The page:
Another suggestion is that Matthew has in mind the notion of being a Nazarite, which is the term substituted for “one set apart” or a “holy one unto the Lord” in the LXX (cf. Isa 4:3; Judg 13:5-7; 16:17). Jesus Christ then is seen as one holy unto God, a conclusion that might find support in Matthew 19:10-12 if Jesus is referring to himself. However, the usual characterization of Jesus as one who ate and drank with sinners and at weddings (cf. John 2 to Mark 1-3) does not comport with the notion that he took a Nazaritic vow. This suggestion then seems less likely than the connection with the branch oracle.
On the surface of things, the impression left by this account is that Joseph and his family are moving to Nazareth for the first time. What is odd about this story is that of course, another son of Herod, Herod Antipas, was ruling in Galilee, so why would Galilee be better than Judea for the family? But then one must also ask why would Joseph move to such an out of the way town unless there were already family connections there. Or was it chosen precisely because in a town of 500-1,500 at the most, they would be able to disappear or become inconspicuous? It is a town nowhere mentioned in the Old Testament or in earlier Jewish sources, which may explain why the exegetical gymnastics were necessary to relate this move to Nazareth to the Old Testament. Though many scholars think it is difficult to reconcile this account with what Luke 2:39-40 says, which suggests that Jesus’ family was originally from Nazareth, both accounts agree on this key point-that Jesus grew up in Nazareth and came to be called Jesus of Nazareth. It is interesting that one of the castes of priests settled there after the fall of Jerusalem in AD 70, which suggests that it was seen as a ritually pure place.
Ben Witherington III, Matthew, (Macon: Smyth & Helwys Publishing, 2006) . 71-2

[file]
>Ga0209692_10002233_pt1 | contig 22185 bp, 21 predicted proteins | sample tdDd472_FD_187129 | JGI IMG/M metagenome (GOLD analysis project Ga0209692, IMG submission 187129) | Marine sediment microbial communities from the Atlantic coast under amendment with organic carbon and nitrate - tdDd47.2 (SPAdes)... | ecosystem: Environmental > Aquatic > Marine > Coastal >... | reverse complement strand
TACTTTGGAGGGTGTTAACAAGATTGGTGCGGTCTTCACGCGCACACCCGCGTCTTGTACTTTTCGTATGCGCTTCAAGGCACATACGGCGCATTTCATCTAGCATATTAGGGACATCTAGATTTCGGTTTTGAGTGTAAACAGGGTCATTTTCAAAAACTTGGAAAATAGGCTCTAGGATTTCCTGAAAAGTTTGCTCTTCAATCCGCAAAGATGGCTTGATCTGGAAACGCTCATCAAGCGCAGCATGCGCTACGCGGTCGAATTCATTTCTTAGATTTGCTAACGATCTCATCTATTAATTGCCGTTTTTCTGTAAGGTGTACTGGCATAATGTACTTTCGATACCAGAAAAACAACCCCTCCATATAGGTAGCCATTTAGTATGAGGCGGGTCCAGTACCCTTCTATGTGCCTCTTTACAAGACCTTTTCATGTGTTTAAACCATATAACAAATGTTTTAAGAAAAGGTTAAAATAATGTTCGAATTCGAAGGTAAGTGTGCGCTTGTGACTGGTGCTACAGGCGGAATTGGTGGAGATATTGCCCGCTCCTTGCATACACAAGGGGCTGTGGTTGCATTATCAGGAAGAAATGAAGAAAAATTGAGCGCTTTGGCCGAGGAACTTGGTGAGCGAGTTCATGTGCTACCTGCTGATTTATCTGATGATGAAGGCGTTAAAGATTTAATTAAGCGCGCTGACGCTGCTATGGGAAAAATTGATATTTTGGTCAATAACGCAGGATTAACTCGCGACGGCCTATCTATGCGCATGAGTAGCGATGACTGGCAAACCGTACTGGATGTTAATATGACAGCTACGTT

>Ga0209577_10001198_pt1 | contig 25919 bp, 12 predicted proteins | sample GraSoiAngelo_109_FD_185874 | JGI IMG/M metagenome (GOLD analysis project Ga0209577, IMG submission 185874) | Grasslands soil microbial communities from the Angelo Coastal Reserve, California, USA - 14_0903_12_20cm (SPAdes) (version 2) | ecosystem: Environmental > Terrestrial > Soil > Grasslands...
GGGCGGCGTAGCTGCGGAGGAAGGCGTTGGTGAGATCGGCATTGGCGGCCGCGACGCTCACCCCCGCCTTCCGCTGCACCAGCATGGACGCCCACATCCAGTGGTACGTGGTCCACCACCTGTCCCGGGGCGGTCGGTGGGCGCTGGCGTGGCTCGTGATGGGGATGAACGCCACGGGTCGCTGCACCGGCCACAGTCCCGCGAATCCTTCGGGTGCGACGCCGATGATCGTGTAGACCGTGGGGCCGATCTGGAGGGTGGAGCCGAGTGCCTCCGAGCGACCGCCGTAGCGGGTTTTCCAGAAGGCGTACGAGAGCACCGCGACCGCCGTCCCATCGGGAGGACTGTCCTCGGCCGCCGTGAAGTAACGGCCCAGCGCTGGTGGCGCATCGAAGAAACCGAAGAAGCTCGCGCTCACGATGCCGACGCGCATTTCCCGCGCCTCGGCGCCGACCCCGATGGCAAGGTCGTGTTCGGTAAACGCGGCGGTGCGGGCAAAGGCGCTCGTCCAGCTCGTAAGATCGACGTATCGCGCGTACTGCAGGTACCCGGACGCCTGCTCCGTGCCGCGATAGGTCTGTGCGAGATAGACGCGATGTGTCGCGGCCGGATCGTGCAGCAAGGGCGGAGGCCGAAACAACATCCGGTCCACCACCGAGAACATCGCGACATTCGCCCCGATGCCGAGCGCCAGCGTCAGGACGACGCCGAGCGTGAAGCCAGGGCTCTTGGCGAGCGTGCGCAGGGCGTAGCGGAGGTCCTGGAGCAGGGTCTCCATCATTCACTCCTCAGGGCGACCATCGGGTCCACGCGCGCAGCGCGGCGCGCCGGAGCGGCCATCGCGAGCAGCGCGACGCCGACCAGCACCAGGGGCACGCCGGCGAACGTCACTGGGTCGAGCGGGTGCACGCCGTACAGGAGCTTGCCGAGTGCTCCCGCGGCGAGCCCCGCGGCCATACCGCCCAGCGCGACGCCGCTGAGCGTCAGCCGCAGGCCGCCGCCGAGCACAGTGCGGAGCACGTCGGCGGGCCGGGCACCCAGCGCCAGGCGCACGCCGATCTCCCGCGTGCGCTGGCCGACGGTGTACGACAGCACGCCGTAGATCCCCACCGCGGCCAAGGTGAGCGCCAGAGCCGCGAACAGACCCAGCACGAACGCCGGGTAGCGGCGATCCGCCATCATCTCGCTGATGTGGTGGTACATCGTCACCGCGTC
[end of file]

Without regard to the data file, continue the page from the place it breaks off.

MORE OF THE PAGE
Ben Witherington III is Professor of New Testament Interpretation at Ashbury Theological in Wilmore, Kentucky.
Cities, Towns and Village: Nazareth in Context
Cities, as the dwelling places of elites, dominated the social and geographical landscape of Greco-roman antiquity. Elites built, controlled, and inhabited the cities. Caesarea and Jerusalem, of course, were major urban centers in Judea. Herod the Great constructed Caesarea to provide a port on the coast of Palestine and a monumental statement of loyalty to Caesar August. Major cities in the Galilee of Jesus included Sepphoris [modern Zippori] and Tiberias. These cities were founded by Herod Antipas and were the headquarters of Herodian officials. Not surprisingly, in view of the interest of the Jesus movement, they are never mentioned in the Gospels. Capernaum, Tarichese (Magdala), and Cana were administrative towns for fishing and agriculture. Peasants of the Galilean countryside lived in small villages like Nazareth or Nain.
K.C. Hanson and Douglas E. Oakman, Palestine in the time of Jesus: Social Structures and social Conflicts (Minneapolis: Fortress Press, 1998), 116-117
K.C. Hanson has taught biblical studies at Episcopal Theological School and the School of Theology at Claremont, Creighton University and St. Olaf College
Douglas E. Oakman is dean of Humanities and professor of Religion at Pacific Lutheran University, Tacoma, Washington